Lithography, the ability to print patterns onto certain materials using light, is one of the enabling technologies of our age. The size of the features that can be defined this way are tiny, limited only by the wavelength of light used to make them, the so-called diffraction limit.
And yet that isn’t nearly small enough for chip makers who demand ever smaller feature sizes. The problem is that as the wavelength of light gets shorter, the photons become more energetic and harder to control. That causes several problems. First, the photons can damage the material thy are supposed to be interacting with. And second, optics that can focus these energetic beams become more difficult to make.
In fact, it’s hard to see how chipmakers are going to cope with light beyond the extreme ultraviolet.
At least, it was hard until 2000 when a group of physicists proved that it was possible to get around this limit by using entanglement, the weird phenomenon in which quantum objects like photons share the same existence.
These physicists showed that by entangling a number of photons it is possible to dramatically reduce the feature size they can produce. The idea is that if you create an interference pattern in the shape you your want to print onto a surface, the feature size can be made much smaller if you use entangled photons. In fact, if you entangle N photons, you can beat the diffraction limit by 1/N.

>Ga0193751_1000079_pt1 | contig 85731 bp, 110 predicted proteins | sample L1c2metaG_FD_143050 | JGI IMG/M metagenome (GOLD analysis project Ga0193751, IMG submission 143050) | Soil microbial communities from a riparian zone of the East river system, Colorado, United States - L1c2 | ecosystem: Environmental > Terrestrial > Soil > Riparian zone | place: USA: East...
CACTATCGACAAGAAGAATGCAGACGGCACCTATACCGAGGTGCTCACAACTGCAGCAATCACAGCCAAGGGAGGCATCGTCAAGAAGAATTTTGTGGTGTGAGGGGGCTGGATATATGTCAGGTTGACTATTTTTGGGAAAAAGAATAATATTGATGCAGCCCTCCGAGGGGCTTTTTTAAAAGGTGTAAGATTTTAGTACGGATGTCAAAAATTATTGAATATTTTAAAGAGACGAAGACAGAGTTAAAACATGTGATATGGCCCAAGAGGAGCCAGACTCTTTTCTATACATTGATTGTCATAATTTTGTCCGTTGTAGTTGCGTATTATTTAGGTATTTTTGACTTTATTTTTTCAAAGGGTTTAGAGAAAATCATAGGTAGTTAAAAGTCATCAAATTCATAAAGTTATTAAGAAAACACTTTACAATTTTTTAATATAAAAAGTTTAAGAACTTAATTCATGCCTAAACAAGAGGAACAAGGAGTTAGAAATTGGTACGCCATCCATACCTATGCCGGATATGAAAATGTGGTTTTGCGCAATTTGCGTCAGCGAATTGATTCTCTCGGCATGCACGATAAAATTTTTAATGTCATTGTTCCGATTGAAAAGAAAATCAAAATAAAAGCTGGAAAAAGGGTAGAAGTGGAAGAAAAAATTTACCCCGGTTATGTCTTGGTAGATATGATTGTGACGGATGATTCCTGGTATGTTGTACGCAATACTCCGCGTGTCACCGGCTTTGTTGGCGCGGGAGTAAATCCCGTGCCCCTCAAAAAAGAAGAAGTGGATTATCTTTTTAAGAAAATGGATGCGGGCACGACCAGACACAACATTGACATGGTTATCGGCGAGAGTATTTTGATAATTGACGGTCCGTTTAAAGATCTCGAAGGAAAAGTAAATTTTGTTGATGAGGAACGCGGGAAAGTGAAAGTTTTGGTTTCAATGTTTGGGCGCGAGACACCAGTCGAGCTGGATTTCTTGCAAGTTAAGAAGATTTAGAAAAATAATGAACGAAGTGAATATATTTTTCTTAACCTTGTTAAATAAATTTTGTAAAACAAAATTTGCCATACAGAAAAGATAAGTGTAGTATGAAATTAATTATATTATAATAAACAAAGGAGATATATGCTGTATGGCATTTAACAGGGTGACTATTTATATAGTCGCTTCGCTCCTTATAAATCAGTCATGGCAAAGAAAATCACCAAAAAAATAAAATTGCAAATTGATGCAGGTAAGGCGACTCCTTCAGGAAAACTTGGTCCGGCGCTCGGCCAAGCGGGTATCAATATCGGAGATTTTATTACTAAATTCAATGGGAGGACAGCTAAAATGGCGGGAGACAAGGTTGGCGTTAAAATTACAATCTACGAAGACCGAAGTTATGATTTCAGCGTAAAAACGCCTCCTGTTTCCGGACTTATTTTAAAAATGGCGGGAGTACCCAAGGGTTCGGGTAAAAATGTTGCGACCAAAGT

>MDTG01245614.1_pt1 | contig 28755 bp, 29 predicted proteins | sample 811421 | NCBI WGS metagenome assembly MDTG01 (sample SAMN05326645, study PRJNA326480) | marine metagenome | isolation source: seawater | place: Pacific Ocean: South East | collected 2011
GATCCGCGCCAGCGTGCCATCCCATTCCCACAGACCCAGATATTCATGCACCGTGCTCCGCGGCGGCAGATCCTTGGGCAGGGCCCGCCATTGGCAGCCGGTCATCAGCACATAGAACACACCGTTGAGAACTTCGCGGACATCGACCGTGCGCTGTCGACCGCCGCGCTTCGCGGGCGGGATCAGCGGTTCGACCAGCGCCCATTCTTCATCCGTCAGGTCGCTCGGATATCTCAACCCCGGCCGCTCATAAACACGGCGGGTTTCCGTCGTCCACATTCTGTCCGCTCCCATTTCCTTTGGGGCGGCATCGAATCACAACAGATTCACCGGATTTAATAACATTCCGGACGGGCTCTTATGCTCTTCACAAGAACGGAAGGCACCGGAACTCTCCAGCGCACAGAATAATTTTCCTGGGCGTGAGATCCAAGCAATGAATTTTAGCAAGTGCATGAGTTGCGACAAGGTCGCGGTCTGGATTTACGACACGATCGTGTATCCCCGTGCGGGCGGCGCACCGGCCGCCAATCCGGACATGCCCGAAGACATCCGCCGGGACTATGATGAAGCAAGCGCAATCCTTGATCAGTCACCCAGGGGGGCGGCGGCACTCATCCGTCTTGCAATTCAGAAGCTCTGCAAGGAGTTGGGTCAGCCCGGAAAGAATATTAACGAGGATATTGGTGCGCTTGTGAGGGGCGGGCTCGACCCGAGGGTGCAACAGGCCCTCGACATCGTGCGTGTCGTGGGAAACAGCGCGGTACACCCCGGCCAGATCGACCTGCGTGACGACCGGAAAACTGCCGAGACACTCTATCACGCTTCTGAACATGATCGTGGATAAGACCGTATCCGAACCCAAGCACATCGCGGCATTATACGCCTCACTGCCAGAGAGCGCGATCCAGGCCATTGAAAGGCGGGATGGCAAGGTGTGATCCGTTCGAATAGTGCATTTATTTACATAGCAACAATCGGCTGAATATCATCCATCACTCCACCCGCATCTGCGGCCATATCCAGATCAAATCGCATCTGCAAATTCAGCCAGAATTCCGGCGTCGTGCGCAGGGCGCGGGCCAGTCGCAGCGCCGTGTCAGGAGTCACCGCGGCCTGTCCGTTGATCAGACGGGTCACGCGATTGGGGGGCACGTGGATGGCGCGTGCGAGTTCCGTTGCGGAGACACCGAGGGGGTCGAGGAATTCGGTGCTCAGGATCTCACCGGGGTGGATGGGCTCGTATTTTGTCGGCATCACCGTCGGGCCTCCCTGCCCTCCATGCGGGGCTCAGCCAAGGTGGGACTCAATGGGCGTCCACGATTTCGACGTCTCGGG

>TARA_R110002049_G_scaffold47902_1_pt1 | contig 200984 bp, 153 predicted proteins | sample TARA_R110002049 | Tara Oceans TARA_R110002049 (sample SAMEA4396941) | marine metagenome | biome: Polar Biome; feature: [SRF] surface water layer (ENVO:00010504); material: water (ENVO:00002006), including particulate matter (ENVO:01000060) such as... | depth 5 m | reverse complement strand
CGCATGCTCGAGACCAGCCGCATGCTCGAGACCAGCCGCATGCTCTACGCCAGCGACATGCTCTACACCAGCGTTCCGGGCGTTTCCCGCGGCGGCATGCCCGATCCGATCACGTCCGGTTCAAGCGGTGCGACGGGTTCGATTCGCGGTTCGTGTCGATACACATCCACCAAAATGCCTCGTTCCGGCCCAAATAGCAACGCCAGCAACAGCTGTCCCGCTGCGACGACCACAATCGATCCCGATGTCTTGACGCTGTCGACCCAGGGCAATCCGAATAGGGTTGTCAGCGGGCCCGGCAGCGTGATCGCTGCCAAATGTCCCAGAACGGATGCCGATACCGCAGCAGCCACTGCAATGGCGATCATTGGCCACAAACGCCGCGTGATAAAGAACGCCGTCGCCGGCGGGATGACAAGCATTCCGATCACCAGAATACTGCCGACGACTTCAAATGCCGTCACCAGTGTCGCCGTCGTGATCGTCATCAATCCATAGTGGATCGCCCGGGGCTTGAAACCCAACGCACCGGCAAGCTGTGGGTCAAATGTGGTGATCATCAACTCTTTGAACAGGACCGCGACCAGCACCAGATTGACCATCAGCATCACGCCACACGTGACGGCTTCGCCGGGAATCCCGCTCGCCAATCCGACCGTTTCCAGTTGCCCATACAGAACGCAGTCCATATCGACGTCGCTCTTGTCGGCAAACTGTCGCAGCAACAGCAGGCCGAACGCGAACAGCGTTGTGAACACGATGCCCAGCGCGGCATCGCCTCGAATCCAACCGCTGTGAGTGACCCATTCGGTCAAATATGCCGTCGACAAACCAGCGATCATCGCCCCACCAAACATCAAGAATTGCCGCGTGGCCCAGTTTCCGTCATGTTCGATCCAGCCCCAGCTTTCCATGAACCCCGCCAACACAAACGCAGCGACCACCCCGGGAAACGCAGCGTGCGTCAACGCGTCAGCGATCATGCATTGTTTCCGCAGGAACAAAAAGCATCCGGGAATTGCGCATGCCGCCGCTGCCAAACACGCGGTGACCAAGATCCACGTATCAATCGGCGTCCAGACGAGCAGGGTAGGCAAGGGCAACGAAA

Of course, there are all kinds of challenges in doing this such as finding materials that are influenced by ensembles of entangled photons.
But the fact that so-called quantum lithography is possible at all came as a huge relief to lithographers.
They may not be so happy this morning, however. Christian Kothe at the Royal Institute of Technology in Sweden and a few pals have shown that there is a fundamental problem with quantum lithography: it just doesn’t work very well.
The question is one of efficiency: how long would you need to expose a sample to achieve the desired improvement in resolution. This is related to how far the entangled photos spread out. Lithography only takes place when the photons all strike in the same place so the important question is how likely they are to all land together.
There are two schools of thought on this. The first is that the nature of entanglement means that the area where the photons can hit is dramatically constrained after the first one has hit. So they are actually quite likely to all land together.
However, another line of thought is that the photons are not constrained in any way and that lithography can only proceed when they all land together by chance. Naturally, this takes long time and would make quantum lithography hugely innefficient .
Kothe and co today show that data from recent experiments indicates that the second interpretation appears to be correct and that increasing the number of entangled photons exponentially increases the time it takes to form a pattern. “Therefore, quantum lithography involving a large number of pixels or a large number of photons unfortunately seems to be impractical,” they conclude.
Ref: arxiv.org/abs/1006.2250: On The Efficiency Of Quantum Lithography
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